The gene for increased intelligence spread through the human population as intelligent humans live longer and had more children as a result. More children had parents with the gene for increased intelligence and they in turn lived longer and had more children than humans without the increased intelligence gene.


Predator evolution

If a tiger was born with big purple splotches on its skin would it survive and breed? Survival would be unlikely, even if its parents did not kill it. Its prey would always see it coming, so it would die of starvation at an early age, it would not reproduce and the gene for purple splotches would not pass on to the next generation of tigers.




Cats have evolved lightning fast reflexes in order to catch their prey. A cat that was faster than average would be better fed, live longer and have more breeding success than a slower cat. This would lead to its faster reflexes genes spreading more widely through the cat population.




Prey Evolution

In a herd of wildebeest the lions always attack animals that trail behind the main herd. These animals are the slower ones. The lions get an easier meal and the wildebeest without the fast running gene do not survive long enough to breed and pass on their slow running gene.




Is Evolution Still Happening?

Yes. In most cases the changes are very small and the gap between successive generations too large to enable easy observation of evolutionary changes within a species.




There was a study done in a highly polluted city in England of Peppered Moths. During the day these moths rest on tree trunks. Peppered Moths are normally a pale grey in color. Soot from vehicle exhaust fumes coated the trees and made them darker. Pale grey moths stood out against the pollution-darkened trees, so they were eaten by predators during the day. The few darker moths were better camouflaged against the darkened tree trunks, so they survived predation, lived longer and had better breeding success than the paler ones.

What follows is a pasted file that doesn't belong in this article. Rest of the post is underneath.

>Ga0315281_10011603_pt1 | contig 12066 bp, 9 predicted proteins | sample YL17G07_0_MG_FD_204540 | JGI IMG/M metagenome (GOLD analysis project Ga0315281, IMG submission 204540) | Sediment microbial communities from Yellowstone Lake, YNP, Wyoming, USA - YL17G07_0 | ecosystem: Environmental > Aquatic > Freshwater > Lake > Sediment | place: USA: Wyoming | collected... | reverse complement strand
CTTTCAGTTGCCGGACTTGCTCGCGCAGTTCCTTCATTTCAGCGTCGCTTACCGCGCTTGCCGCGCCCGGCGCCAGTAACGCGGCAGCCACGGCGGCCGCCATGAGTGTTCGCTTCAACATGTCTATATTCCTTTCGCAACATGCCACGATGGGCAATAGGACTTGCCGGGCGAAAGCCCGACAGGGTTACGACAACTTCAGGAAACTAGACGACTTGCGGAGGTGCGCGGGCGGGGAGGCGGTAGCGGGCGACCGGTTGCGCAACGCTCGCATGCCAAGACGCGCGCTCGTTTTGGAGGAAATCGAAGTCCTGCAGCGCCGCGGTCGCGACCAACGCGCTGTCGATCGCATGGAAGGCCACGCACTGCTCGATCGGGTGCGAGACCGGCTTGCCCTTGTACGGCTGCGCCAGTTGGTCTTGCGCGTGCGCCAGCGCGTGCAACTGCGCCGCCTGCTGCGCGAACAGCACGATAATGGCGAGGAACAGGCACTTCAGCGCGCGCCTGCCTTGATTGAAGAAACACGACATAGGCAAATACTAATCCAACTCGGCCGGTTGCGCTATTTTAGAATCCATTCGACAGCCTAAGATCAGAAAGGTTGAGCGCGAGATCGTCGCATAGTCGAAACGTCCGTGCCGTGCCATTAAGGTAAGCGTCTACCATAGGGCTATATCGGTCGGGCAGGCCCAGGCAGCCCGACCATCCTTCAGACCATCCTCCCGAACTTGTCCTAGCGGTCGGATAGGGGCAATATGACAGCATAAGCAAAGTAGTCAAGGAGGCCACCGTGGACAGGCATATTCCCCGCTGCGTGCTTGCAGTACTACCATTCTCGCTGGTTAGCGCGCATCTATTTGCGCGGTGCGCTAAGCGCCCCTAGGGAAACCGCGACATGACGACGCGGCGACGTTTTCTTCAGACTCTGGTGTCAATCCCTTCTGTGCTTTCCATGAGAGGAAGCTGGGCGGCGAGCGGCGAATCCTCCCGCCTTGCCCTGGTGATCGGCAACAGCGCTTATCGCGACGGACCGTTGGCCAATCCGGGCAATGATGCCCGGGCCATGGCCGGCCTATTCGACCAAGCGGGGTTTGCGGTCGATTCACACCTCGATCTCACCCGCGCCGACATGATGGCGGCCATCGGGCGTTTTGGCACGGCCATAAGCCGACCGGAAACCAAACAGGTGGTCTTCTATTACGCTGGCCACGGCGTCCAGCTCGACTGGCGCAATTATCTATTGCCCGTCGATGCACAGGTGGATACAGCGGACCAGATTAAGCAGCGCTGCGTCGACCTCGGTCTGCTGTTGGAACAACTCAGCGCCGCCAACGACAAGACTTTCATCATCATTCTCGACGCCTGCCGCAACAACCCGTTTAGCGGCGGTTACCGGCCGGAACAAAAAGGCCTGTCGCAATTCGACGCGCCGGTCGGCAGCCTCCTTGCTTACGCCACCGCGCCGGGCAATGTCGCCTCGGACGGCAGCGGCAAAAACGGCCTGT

Pollution has now been reduced, tree trunks are paler and the dark moths stand out against the tree trunks. The dark colored moths are eaten before they can breed and pale colored peppered moths are becoming more common again. The gene for dark coloration is becoming less common in the peppered moth population because it is a hindrance to survival and consequent breeding success.




Are Humans Still Evolving?

Evolution only happens where a particular gene leads to a longer lifespan and more reproductive success. Reproductive success in humans is affected by many factors such as access to medical treatment that are not related to their genes. Modern medicine's success stories largely prevent further human evolution. Those individuals without the genes necessary for survival and breeding success now survive and have children because of medical intervention.